We meet every week and we do a project-based activity that teaches the girls concepts of coding. We make it fun for them. This past semester, we let them run with their own little projects. Some girls created websites, others used code to generate music, others did games. This semester, we're going to condense it a little and make one big project that they can work on and that we can present as a finished product. It's still in the works -- we don't want to over-plan the project, we want the girls to be creative with it. It's usually a program that provides a representation of problems girls this age are battling, whether it's bullying or self-image or something like that. We want to provide them with a community of women in computing, to show them that they're capable of this, that it's not just sitting behind a computer and that you can be really creative with it.

What else do you do on campus?

I'm the HCI technician. It's a graduate assistant position. I keep track of the equipment; it's available for students to use. It's not just HCI students who are interested -- (for example) we have some cinema students who are interested in using the VR headsets and the 360 cameras. You can see the interdisciplinary interest in HCI by who's taking the equipment. I'm also in the Women in Computing club. We participate in conferences and hackathons. Some of us went to Montreal in November for the ACM (Association for Computing Machinery) Canadian Celebration of Women in Computing. Google and IBM were among companies represented -- that was a lot of fun.

What do you think of SUNY Oswego professors?

I really couldn't say better things about (them). I was kind of at the end of my rope with college; I didn't think it was for me. If it hadn't been for professors like Craig Graci and David Vampola and Damian Schofield, I don't think I would have had the drive to get to where I am. I'm just very grateful, because I really love what I'm studying. It was their enthusiasm for it that piqued my interest in the first place.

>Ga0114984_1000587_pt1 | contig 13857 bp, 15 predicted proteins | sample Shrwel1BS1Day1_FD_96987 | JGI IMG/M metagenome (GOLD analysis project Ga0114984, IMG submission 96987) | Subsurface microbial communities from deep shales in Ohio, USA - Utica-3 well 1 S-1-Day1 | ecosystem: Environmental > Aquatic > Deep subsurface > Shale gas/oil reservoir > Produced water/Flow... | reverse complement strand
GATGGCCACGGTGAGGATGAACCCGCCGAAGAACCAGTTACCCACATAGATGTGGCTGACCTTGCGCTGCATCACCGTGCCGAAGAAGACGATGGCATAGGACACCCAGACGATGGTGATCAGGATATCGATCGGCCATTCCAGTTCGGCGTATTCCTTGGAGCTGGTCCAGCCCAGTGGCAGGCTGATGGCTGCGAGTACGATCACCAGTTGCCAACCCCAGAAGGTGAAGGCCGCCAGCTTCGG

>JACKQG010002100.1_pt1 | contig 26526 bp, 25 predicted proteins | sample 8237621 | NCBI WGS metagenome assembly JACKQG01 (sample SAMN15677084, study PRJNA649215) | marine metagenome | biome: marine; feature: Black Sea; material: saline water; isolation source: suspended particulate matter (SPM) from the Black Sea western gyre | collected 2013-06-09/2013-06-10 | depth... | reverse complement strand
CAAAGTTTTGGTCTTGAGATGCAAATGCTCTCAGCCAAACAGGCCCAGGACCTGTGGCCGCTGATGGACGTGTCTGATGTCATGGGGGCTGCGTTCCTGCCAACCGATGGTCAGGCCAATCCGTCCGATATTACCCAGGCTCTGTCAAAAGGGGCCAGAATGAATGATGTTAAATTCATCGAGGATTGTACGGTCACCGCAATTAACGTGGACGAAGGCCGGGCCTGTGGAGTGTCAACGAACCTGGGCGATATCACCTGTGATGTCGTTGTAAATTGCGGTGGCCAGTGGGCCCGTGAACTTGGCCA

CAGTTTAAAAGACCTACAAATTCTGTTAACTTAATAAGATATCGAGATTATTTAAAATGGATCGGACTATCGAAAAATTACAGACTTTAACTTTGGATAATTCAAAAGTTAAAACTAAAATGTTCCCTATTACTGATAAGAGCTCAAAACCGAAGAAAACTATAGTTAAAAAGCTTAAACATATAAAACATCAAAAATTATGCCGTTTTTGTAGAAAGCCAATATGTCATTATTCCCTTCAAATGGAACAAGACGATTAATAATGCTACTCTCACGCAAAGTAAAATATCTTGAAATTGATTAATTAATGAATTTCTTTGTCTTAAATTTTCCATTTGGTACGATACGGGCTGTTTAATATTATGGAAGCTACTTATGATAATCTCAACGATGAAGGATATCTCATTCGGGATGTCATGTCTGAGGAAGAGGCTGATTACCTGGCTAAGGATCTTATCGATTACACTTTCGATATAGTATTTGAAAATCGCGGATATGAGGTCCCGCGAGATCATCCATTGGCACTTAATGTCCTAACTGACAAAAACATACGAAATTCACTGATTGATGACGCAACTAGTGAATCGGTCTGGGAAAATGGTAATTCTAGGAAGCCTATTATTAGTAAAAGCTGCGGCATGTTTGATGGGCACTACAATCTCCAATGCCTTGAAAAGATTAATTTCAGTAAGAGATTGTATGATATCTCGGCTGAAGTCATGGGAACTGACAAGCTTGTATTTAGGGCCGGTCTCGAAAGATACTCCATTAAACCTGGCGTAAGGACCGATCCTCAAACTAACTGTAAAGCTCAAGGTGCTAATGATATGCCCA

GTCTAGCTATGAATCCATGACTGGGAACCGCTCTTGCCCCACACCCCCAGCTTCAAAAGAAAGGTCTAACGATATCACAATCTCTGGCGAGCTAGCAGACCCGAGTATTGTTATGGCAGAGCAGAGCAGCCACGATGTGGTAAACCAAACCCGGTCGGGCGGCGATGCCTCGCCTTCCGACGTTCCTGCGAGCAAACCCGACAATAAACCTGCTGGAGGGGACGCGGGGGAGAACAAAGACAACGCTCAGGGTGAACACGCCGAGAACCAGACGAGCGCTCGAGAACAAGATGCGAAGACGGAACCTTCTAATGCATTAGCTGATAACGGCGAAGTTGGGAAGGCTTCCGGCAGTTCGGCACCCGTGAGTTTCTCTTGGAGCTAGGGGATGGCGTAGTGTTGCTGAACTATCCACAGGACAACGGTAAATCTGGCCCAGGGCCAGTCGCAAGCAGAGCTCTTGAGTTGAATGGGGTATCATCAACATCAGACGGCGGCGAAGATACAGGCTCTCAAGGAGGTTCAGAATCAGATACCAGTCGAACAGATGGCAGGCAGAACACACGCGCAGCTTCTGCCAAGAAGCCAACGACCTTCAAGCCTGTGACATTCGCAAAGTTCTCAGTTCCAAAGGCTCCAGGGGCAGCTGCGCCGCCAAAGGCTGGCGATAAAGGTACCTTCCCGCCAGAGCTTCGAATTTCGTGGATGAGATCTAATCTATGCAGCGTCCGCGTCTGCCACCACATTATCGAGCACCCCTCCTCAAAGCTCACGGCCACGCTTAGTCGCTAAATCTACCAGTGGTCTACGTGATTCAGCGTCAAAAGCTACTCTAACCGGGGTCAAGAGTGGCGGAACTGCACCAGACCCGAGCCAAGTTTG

What do you think of SUNY Oswego students? 

I'm lucky -- a few of my close friends were also students in the cognitive science program. One of the reasons I loved the program so much is that we would all sit in (Shineman Center Room) 442 in the lab and have discussions about topics in cognitive science. That really elevates your critical thinking, because not everything is black and white. You learn not only from your professors, but from your fellow students, too. They may be focused in areas you're not. There are very, very intelligent people you sit next to in class. Their questions and interests make the program that much better. 

What can you tell us about your family?

I have a very close-knit Irish-Catholic family. They supported me all the way through dropping out and working for three years and the decision to come back. I don't think I'd be where I am without their support and their confidence that I could achieve something after I kind of messed it up the first time. My mom is an emergency room nurse who works her butt off. I'm grateful for her. My dad's an electrician and I think he's always supported me in my quests to pursue my interests and find success in whatever I was doing. I have two younger brothers, both incredibly intelligent and doing well.

What are some of your off-campus interests? 

I have a beautiful little puppy that takes up a lot of my time (laughs). She's my little stress reliever. I do a lot of reading. I've been so focused on school, I've been craving adventure sci-fi stories. My favorite thing to do is travel. I have a good group of girlfriends that I like to travel with and plan little trips I might take one day. I've been fortunate to go to India and Thailand.